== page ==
Sgt. 1st Class Jason Blowers, left, a recruiter at the Camp Zama recruiting office in Japan, speaks with new recruit Valerie Moloy about her future Army career April 5, 2022. The recruiting office recently reopened on mainland Japan to better support potential recruits following a decade-long hiatus.
Sgt. 1st Class Jason Blowers, left, a recruiter at the Camp Zama recruiting office in Japan, speaks with new recruit Valerie Moloy about her future Army career April 5, 2022. The recruiting office recently reopened on mainland Japan to better support potential recruits following a decade-long hiatus. (Photo Credit: Sean Kimmons) VIEW ORIGINAL

CAMP ZAMA, Japan – An Army recruiting office recently reopened here to better support potential recruits on mainland Japan following a decade-long hiatus.

Sgt. 1st Class Jason Blowers, the lone recruiter at the office, said it was revived due to more interest at locations across Honshu.

He described the office as a one-stop shop that guides potential recruits through the entire enlistment process, since there is no nearby military entrance processing station, or MEPS.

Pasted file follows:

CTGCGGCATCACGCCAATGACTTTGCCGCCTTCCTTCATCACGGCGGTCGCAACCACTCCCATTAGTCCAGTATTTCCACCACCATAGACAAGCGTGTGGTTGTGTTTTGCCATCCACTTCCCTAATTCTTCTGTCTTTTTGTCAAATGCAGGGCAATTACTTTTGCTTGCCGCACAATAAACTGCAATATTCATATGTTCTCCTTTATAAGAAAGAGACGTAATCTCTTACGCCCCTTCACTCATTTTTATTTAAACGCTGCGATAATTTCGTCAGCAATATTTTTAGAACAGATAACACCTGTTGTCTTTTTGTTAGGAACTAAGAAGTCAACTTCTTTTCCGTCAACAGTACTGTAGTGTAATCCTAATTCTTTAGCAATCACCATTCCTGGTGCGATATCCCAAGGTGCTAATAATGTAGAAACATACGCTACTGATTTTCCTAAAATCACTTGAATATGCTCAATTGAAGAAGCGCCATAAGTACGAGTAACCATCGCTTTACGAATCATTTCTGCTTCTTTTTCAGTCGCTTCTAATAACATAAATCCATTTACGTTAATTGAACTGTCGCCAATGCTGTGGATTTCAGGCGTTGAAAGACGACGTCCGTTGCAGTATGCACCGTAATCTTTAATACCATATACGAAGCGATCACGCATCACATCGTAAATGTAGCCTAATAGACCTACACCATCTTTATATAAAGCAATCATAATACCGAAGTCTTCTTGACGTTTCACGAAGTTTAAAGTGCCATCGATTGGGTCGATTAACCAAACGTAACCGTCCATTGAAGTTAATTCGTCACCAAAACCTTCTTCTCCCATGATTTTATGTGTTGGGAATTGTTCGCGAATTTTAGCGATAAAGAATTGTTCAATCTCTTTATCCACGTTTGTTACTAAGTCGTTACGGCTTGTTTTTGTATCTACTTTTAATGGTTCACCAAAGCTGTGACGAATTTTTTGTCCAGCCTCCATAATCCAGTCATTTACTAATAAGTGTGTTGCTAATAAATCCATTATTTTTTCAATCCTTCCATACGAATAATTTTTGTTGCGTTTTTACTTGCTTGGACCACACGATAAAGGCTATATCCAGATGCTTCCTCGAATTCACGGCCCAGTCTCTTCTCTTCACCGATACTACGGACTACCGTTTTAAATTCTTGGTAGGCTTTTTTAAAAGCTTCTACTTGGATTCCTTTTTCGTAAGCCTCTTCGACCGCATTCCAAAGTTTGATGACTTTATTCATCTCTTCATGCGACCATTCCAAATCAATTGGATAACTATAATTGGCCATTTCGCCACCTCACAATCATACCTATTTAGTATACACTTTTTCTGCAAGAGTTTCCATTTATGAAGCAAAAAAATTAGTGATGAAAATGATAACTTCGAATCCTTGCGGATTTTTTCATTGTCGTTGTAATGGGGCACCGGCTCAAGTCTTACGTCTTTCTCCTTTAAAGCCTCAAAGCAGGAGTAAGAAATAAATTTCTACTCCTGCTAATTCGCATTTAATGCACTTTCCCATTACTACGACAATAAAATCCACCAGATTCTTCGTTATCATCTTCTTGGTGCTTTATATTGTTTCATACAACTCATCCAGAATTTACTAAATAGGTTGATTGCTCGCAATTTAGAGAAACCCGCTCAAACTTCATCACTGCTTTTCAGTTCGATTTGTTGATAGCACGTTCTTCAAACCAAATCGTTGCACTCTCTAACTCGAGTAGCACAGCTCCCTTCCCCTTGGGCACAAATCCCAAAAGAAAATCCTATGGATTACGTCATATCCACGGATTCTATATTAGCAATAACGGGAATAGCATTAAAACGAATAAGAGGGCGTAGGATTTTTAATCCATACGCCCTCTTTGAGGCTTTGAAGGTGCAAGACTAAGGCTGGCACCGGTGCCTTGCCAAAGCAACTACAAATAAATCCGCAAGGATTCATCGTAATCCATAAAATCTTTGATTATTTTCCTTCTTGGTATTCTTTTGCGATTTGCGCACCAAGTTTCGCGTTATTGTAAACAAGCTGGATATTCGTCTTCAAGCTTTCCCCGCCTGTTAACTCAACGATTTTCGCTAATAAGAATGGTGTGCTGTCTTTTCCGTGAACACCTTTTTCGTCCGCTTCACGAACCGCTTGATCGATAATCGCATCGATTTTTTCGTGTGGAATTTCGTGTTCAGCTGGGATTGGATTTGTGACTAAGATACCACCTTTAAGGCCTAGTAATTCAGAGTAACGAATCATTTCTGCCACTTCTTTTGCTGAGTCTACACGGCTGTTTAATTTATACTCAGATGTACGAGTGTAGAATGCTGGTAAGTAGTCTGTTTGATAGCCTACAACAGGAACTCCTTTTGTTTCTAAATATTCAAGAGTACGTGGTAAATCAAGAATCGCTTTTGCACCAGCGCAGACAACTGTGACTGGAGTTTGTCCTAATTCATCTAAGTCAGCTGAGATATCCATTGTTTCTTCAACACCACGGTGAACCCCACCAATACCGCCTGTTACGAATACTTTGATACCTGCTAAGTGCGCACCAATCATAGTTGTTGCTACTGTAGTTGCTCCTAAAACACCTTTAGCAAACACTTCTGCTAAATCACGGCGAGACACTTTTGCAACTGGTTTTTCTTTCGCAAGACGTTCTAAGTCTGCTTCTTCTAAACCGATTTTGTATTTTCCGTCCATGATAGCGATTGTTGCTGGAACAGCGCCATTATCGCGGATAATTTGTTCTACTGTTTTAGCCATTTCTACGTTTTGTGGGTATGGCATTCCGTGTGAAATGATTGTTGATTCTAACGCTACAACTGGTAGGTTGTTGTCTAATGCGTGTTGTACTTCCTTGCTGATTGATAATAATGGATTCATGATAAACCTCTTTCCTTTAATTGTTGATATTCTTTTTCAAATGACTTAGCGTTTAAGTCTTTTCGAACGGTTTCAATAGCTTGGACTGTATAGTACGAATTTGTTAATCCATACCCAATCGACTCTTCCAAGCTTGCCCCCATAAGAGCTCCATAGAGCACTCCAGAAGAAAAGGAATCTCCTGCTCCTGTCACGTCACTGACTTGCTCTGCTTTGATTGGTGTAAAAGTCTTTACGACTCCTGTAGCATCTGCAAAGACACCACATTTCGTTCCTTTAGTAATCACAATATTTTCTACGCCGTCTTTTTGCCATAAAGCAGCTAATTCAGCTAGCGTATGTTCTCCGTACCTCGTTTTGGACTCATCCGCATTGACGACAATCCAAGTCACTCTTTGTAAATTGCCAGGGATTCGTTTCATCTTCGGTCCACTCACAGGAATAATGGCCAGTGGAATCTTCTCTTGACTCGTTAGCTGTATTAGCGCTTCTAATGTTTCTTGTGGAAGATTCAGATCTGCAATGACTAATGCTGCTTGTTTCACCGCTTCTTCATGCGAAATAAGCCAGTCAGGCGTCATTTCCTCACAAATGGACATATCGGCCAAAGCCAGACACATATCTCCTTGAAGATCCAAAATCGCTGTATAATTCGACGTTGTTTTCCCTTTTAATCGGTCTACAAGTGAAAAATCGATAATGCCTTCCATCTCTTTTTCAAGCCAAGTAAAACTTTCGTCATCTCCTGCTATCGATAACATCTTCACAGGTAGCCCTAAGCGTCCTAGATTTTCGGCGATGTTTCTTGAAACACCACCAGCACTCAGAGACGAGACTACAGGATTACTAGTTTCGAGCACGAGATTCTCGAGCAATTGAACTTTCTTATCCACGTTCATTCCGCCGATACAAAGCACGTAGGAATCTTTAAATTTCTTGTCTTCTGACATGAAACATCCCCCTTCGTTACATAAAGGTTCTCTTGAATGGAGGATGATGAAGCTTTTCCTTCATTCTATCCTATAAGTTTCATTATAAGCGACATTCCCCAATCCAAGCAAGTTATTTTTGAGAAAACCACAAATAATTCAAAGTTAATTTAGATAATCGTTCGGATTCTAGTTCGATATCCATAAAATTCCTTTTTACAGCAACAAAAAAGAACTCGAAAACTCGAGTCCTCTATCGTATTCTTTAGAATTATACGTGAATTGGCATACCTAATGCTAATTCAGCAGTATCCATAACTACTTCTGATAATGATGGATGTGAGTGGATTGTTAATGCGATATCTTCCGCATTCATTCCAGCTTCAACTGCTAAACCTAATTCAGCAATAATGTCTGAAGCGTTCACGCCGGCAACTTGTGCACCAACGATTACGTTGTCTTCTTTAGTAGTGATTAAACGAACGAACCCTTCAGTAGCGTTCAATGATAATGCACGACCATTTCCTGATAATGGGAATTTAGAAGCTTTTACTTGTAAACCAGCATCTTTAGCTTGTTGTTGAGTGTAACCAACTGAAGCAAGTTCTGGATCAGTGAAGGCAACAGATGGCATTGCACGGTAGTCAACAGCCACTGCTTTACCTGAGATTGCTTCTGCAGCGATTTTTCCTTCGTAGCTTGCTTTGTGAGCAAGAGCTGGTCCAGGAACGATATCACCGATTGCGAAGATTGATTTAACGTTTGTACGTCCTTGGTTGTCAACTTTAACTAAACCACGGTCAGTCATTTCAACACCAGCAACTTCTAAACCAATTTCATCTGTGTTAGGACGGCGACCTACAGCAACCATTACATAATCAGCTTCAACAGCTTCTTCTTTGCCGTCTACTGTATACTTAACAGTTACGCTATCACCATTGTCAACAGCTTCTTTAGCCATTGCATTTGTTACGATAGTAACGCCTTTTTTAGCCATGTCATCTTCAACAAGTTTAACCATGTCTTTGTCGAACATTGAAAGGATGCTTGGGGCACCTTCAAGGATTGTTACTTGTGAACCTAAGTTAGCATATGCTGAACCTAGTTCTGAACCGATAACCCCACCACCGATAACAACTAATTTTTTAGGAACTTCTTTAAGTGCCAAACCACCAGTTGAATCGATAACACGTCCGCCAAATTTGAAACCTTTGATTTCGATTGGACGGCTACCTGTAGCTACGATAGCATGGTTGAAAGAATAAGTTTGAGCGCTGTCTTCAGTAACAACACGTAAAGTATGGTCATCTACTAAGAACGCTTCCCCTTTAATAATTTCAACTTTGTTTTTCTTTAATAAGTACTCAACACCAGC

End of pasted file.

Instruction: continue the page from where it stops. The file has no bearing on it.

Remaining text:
“I’m the person who goes out to the [high] schools, so I’m the basic recruiter for it, but I’m also the person who will assist and write the contract,” he said.

Last year, two recruiters based on Okinawa signed up nearly 40 recruits for all of Japan. Both recruiters previously traveled to mainland Japan once a month to meet with prospective recruits.

With a dedicated recruiter here, Blowers hopes to travel more often to other military bases on Honshu, from Misawa Air Base in the north to Sasebo Naval Base in the south.

“They’re not always able to get out to the outlying areas,” Blowers said of the other recruiters. “They wanted somebody who could be up here and facilitate reaching out to individuals and help guide them through the process.”

With no access to a MEPS site, recruiters have worked with a doctor at the BG Sams U.S. Army Health Clinic here to conduct medical assessments for potential recruits.